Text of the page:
Taking the fourth step

Throughout my years of ministry, being involved in the Alcoholics Anonymous Twelve Step program was and still is one of the most rewarding aspects of my life. No, I am not an addict, but at times am called on to help addicts through their “Fifth Step.”

The Twelve Step Program is as good an example of applying spirituality to an age old problem as I’ve found. Most exciting, and most inclusive is that it embraces any and all definitions of a higher power. While I’m not suggesting that the Twelve Step program is the only hope for recovery from addiction, (I’m simply not that smart) I have seen those steps and that AA community save lives.

The Fifth Step of the Twelve Step program, where I’m invited in, comes after the “stepper” has acknowledged their inability to conquer their addiction themselves, that they are powerless and need help, that they have made many mistakes, have hurt many other people, often many times. Step Four has the addict remembering, acknowledging, and often recording those times of causing harm.

Step Five is a time when they acknowledge those transgressions, to a higher power, and to one another person. Making personal amends follows after.

Frequently I have been the one other person. I recall an occasion.

“Leon” strode into my office carrying a couple of three ring binders. Papers filled with scribbling hung out of both. Leon informed me that these binders represented his Fourth Step work, trying to make an inventory of the harm that he had done to others throughout his life of addiction. There were many pages.

As I recall, we talked for a couple of hours. Rather, Leon talked. There had been many people impacted by his years of drinking. He was around my age, and his years of addiction were many. He never looked into his binders, the harm he had caused was obviously written also on his heart.

Finally, Leon began to wind down. The stories, the memories were coming fewer. But I still sensed anxiety, restlessness, an awareness of not feeling totally unburdened.

After a few moments of silence, Leon said, “There are a couple more stories. These are stories that I’ve never told anyone before. They go back to when I was a young kid. But I’ve lived with them all my life. I think if I’m going to stay sober, I need to let go of these.”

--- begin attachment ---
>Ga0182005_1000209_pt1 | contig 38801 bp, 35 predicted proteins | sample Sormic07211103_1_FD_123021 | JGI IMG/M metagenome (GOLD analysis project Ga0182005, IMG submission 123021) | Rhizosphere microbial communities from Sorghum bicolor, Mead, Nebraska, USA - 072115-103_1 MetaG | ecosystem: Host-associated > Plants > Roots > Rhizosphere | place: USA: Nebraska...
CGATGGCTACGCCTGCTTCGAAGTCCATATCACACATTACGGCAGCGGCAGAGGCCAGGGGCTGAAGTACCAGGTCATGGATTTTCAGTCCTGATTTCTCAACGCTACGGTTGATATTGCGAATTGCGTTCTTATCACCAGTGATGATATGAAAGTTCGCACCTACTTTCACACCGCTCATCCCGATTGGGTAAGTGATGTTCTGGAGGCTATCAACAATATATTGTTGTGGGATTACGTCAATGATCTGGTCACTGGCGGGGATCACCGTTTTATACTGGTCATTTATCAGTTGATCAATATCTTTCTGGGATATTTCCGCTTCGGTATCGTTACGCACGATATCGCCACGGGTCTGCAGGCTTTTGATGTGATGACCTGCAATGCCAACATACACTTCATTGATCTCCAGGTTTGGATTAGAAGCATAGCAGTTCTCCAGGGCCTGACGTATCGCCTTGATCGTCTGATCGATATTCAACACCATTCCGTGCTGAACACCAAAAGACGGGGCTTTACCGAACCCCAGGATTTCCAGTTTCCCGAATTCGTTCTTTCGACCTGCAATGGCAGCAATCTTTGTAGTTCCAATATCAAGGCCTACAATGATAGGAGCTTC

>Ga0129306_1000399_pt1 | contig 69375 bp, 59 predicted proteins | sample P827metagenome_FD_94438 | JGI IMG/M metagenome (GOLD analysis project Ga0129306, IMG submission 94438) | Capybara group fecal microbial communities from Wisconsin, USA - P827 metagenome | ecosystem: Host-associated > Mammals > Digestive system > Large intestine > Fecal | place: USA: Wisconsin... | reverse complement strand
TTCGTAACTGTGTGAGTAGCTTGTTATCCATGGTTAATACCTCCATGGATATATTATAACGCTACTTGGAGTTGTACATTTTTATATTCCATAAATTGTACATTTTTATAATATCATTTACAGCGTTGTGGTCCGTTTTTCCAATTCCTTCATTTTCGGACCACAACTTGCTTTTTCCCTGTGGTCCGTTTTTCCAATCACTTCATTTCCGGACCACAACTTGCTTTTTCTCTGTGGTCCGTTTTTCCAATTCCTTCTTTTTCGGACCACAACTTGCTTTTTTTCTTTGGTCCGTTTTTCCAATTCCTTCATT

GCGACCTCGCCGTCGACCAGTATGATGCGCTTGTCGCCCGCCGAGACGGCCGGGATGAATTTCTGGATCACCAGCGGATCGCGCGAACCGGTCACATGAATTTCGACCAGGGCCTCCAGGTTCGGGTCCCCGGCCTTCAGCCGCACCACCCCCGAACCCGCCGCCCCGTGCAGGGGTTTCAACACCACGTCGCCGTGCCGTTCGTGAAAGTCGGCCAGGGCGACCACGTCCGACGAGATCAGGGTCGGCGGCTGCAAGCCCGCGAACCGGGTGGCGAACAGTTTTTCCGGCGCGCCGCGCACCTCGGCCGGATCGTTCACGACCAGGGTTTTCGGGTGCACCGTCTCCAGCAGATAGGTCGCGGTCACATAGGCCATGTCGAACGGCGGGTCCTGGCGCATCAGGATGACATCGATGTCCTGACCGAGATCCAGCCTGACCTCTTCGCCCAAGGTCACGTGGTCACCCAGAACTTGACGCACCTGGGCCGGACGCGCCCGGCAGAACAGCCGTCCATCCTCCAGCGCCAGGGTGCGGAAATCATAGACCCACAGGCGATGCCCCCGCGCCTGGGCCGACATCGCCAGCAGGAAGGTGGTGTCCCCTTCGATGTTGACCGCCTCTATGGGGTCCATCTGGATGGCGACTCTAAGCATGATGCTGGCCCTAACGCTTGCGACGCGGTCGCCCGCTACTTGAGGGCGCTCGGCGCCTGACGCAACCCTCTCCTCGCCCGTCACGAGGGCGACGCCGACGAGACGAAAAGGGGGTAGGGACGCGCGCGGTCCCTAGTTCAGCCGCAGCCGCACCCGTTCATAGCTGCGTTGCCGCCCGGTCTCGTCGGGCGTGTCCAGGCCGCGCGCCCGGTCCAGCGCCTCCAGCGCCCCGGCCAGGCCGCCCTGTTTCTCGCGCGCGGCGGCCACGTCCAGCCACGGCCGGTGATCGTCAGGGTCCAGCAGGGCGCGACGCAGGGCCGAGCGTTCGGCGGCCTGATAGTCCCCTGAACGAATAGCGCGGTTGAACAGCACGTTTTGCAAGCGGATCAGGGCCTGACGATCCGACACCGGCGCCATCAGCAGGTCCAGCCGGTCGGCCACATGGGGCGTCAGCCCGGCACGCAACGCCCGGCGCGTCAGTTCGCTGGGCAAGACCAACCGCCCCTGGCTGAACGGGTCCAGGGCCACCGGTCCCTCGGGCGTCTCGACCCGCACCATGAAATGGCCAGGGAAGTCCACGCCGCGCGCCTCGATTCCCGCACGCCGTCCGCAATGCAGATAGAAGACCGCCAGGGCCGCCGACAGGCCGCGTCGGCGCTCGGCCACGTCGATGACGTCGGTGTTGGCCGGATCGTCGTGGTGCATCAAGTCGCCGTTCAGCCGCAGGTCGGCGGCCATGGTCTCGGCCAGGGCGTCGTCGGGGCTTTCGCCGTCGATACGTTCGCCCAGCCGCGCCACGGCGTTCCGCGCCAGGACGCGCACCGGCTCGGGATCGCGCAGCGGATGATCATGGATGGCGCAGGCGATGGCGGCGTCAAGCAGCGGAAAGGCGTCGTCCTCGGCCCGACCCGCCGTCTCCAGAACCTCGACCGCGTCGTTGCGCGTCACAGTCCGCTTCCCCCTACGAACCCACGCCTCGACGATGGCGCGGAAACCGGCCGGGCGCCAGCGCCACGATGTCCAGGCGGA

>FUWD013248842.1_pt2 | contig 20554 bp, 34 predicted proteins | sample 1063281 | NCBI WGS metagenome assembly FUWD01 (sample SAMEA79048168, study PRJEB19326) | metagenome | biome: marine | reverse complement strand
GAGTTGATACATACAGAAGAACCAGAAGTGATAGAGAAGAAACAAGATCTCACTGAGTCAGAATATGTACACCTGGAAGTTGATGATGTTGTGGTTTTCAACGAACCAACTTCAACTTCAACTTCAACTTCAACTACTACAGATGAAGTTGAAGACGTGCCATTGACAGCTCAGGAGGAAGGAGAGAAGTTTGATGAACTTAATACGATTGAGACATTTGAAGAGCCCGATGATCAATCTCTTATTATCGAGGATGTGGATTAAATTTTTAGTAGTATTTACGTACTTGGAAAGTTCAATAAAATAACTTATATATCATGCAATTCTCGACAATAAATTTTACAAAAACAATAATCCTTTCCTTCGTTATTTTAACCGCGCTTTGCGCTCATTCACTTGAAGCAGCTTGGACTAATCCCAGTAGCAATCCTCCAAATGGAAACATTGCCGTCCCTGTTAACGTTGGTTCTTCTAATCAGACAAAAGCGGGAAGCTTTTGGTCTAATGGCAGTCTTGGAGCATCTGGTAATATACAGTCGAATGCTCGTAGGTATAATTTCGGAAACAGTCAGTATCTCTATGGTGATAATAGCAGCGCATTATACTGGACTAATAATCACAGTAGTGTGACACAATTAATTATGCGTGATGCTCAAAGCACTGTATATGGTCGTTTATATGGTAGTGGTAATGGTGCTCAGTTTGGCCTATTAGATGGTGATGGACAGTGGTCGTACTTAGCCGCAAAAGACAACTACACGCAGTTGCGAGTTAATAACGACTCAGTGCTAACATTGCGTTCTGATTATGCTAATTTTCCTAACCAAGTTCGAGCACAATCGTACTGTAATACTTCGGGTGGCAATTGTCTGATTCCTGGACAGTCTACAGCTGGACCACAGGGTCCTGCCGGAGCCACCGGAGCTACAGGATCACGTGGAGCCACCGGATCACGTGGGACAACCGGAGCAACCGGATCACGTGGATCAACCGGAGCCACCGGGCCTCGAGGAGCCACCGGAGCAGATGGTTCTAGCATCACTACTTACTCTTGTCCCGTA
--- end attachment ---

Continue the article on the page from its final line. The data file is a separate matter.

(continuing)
The first story was of an assault that he was part of, an assault on a girl. The perpetrators had been arrested, gone to trial. The part of the story that had ate like a cancer in his soul was his memory of the victim on the witness stand, Leon’s lawyer tearing her reputation to shreds. Leon had lived with the huge guilt of that memory.

The second story was equally striking. Leon’s grandmother was a stern but stabilizing presence in his tumultuous boyhood years. Once, she had disciplined him over something, he couldn’t remember what his infraction was. Angrily he had reacted by stealing her walking stick, and cutting a six-inch piece off the bottom end. She was left largely immobile. But the huge guilt had come from the part of the story when another boy, a cousin, was blamed and harshly punished for Leon’s misdeed. And again, that guilt lay on Leon’s soul for fifty or more years, in a dark unapproachable corner.

Finally, Leon was still, head bowed. We sat quietly, then I asked Leon if he would like to pray with me. His face lit up, and he indicated the church sanctuary with his thumb, “Can we go in there?”

We knelt under the cross, and we prayed, I and then Leon, we prayed for forgiveness, prayed for release, and we offered thanksgiving.

Leon’s face was damp when we came back to the office. He picked up his binders, turned to me and announced, “When I get home, I’m going to build a fire and burn these. I don’t need them anymore.”

I never saw Leon again. I don’t know what making amends looked like in his story. But the tears, the honesty, the prayer, leaves me with hope.